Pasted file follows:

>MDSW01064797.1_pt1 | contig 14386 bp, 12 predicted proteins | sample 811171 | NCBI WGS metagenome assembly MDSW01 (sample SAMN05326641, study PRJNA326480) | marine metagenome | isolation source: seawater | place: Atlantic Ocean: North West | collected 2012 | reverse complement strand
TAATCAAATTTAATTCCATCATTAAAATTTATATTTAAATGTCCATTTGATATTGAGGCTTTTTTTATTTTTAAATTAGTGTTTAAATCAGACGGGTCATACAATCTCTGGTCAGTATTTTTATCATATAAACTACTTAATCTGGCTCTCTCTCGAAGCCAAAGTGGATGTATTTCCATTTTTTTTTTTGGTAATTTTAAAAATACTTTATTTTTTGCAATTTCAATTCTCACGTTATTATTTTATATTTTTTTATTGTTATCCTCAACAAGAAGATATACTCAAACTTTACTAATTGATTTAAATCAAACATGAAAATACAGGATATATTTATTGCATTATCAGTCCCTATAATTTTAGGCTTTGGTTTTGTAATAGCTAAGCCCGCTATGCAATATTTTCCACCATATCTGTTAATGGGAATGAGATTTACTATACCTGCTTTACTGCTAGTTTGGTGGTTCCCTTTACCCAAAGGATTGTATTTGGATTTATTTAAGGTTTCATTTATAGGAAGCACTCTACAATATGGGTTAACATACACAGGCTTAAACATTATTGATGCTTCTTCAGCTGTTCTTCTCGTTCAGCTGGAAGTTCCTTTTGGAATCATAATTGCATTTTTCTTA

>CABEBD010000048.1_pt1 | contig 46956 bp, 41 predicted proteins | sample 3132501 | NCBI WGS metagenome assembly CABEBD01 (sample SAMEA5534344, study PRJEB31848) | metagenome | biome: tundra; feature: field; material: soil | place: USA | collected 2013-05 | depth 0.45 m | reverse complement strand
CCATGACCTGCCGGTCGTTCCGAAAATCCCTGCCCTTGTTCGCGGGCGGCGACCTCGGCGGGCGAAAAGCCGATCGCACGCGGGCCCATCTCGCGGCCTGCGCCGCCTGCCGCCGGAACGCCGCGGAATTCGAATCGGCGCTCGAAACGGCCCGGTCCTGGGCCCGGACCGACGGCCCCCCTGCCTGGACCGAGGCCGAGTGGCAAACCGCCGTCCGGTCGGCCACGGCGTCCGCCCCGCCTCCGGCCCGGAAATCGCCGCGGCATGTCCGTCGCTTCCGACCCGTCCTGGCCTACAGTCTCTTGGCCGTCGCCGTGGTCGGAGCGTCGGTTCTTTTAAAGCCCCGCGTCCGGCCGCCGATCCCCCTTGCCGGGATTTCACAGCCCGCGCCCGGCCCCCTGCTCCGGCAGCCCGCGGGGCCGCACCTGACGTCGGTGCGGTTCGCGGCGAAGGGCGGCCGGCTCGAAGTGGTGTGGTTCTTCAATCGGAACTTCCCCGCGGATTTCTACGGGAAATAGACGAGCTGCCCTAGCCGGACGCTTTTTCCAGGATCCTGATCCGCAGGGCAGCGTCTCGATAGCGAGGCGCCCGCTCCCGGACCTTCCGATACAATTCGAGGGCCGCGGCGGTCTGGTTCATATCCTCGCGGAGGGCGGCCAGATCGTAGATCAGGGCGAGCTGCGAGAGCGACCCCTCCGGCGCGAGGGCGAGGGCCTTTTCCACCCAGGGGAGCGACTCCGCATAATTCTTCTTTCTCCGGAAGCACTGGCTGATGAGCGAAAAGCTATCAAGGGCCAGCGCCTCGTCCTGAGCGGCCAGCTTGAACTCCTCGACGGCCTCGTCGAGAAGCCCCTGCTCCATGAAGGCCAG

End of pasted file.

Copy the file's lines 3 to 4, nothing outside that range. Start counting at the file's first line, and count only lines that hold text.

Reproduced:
>CABEBD010000048.1_pt1 | contig 46956 bp, 41 predicted proteins | sample 3132501 | NCBI WGS metagenome assembly CABEBD01 (sample SAMEA5534344, study PRJEB31848) | metagenome | biome: tundra; feature: field; material: soil | place: USA | collected 2013-05 | depth 0.45 m | reverse complement strand
CCATGACCTGCCGGTCGTTCCGAAAATCCCTGCCCTTGTTCGCGGGCGGCGACCTCGGCGGGCGAAAAGCCGATCGCACGCGGGCCCATCTCGCGGCCTGCGCCGCCTGCCGCCGGAACGCCGCGGAATTCGAATCGGCGCTCGAAACGGCCCGGTCCTGGGCCCGGACCGACGGCCCCCCTGCCTGGACCGAGGCCGAGTGGCAAACCGCCGTCCGGTCGGCCACGGCGTCCGCCCCGCCTCCGGCCCGGAAATCGCCGCGGCATGTCCGTCGCTTCCGACCCGTCCTGGCCTACAGTCTCTTGGCCGTCGCCGTGGTCGGAGCGTCGGTTCTTTTAAAGCCCCGCGTCCGGCCGCCGATCCCCCTTGCCGGGATTTCACAGCCCGCGCCCGGCCCCCTGCTCCGGCAGCCCGCGGGGCCGCACCTGACGTCGGTGCGGTTCGCGGCGAAGGGCGGCCGGCTCGAAGTGGTGTGGTTCTTCAATCGGAACTTCCCCGCGGATTTCTACGGGAAATAGACGAGCTGCCCTAGCCGGACGCTTTTTCCAGGATCCTGATCCGCAGGGCAGCGTCTCGATAGCGAGGCGCCCGCTCCCGGACCTTCCGATACAATTCGAGGGCCGCGGCGGTCTGGTTCATATCCTCGCGGAGGGCGGCCAGATCGTAGATCAGGGCGAGCTGCGAGAGCGACCCCTCCGGCGCGAGGGCGAGGGCCTTTTCCACCCAGGGGAGCGACTCCGCATAATTCTTCTTTCTCCGGAAGCACTGGCTGATGAGCGAAAAGCTATCAAGGGCCAGCGCCTCGTCCTGAGCGGCCAGCTTGAACTCCTCGACGGCCTCGTCGAGAAGCCCCTGCTCCATGAAGGCCAG